Many times I’m asked how we can celebrate, with the many issues that cloud our presence in Hebron. Over half a million people visit Ma’arat HaMachpela annually. This past Pesach over 50,000 Jews visited Hebron. Hebron’s tours attract hundreds and thousands of tourists each year. This is a reason to celebrate.
When the Oslo Accords, followed by the Hebron Accords 11 years ago, abandoned over 80 percent of the city to the Arabs, many people voiced their skepticism as to the possibility that Hebron’s Jewish community could survive. When the Oslo War (second intifada) began on the eve of Rosh Hashanah in 2000, and the community came under daily shooting attacks from the surrounding hills, there were many who wrote the community off as “finished”. Who could survive such murderous attacks?
But despite the problems from the Arabs, the media, the Israeli and international left, and many Israeli politicians, Hebron’s Jewish community still exists. Not only does it exist. It thrives. It grows and expands. My wife and I have two daughters and seven grandchildren living in Hebron, with a son and his family a few miles away in the southern Hebron Hills community of Beit Haggai. Many of Hebron’s children have stayed, wanting to bring up their children in the shadow of Abraham and Sarah, just as they grew up. What could be more heartening and encouraging than to see “the younger generation” following in the footsteps of their parents, both their immediate parents and their ‘grandma and grandpa,’ the Patriarchs and Matriarchs, King David, and all the other illustrious residents Hebron has been home to. How could one not celebrate these fantastic facts?!
True, Hebron has faced many struggles, and we have no illusions about the immediate future. However, one of Hebron’s most important inhabitants taught us an unforgettable lesson. Kalev ben Yefune, when arriving in Eretz Yisrael to spy the land for Moshe Rabbenu, knew he would need some special spiritual guidance to escape the slanderous exclamations of of the other ten spies. His solution was to come to Hebron and pray at Ma’arat HaMachpela, to ask Hashem to give him strength to overcome the evil intentions of his comrades. His prayer was answered, and he was able declare: “Eretz Yisrael is very, very good.”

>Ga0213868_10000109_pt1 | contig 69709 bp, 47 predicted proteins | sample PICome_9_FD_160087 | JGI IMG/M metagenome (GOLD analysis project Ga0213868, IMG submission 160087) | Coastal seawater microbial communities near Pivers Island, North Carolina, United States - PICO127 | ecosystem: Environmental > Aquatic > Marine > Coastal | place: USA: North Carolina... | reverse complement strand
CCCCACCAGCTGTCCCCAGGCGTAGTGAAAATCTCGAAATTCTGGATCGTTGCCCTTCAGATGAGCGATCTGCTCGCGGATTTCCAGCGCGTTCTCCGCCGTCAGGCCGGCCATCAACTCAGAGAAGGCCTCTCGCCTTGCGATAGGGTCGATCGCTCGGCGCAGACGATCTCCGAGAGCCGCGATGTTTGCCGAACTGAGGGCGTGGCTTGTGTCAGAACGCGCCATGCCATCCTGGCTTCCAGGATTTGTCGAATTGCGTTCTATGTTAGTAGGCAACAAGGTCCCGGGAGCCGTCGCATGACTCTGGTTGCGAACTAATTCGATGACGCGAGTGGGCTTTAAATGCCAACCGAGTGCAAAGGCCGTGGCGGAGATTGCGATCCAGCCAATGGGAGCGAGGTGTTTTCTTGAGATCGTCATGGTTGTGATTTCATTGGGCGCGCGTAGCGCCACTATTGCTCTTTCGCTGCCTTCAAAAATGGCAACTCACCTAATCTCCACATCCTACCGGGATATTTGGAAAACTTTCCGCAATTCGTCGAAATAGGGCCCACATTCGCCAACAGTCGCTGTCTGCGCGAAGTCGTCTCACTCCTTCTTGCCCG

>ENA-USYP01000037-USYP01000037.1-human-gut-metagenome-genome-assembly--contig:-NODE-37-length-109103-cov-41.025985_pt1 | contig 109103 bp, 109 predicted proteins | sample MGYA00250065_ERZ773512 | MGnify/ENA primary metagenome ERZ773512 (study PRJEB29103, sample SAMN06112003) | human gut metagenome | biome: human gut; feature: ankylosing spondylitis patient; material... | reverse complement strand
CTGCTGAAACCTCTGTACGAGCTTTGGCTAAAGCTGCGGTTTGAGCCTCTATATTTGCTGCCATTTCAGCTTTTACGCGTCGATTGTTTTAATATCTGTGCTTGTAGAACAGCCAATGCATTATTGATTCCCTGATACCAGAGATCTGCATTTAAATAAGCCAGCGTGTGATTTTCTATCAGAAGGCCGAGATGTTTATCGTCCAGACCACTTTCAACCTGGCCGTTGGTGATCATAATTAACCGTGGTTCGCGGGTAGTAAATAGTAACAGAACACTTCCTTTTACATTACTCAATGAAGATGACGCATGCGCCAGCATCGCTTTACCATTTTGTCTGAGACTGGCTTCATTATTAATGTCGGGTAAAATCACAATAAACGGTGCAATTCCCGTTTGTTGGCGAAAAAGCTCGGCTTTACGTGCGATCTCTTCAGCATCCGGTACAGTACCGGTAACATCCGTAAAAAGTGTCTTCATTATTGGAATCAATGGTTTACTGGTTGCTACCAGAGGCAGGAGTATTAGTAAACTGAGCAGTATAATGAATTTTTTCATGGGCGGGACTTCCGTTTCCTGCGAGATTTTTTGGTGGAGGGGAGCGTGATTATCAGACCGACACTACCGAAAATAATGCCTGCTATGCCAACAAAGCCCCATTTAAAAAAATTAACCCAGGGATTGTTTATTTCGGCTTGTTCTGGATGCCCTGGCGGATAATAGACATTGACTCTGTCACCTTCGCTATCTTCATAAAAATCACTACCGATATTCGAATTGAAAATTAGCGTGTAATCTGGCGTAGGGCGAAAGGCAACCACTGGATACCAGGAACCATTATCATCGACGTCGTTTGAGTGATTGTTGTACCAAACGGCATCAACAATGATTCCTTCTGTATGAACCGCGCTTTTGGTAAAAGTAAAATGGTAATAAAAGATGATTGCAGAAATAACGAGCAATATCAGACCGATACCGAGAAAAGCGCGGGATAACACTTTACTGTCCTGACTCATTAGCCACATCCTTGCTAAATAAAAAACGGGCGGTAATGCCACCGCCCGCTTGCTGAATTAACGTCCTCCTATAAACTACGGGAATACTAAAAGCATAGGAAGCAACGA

As was then, so too today. In Hebron, we are able to maintain our spiritual strength and faith, just as Kalev, being privileged to live next to Ma’arat HaMachpela. The same spirituality that emanated then still radiates today and gives us the ability to carry on, as shalichim for all Am Yisrael.
Recently a reporter, interviewing me, asked me about 'this problem and that problem and this issue and that issue.' Concluding, he stated/asked: "I guess you don't have too much to celebrate this year." I quickly responded, "To the contrary, we have much to celebrate. The fact that we are here is reason for celebration. True, there are problems, but those we will overcome. We overcame 2,000 years of galut (diaspora). The most important factor today is that we are here in Eretz Yisrael, we are here in Hebron, we are back home. For these reasons, of course we celebrate." [Added to the original article]
This is the essence of Hebron Day. For this we thank G-d for the privilege to live in the city of the Patriarchs and Matriarchs and pray that the merit of our Forefathers will rain down upon on all our people, wherever they may be, and that just as light in Hebron brought light to Jerusalem, so too, today’s light from Hebron will shine brightly and bring spiritual strength and faith to Jews around the world.
A belated Happy Hebron Day.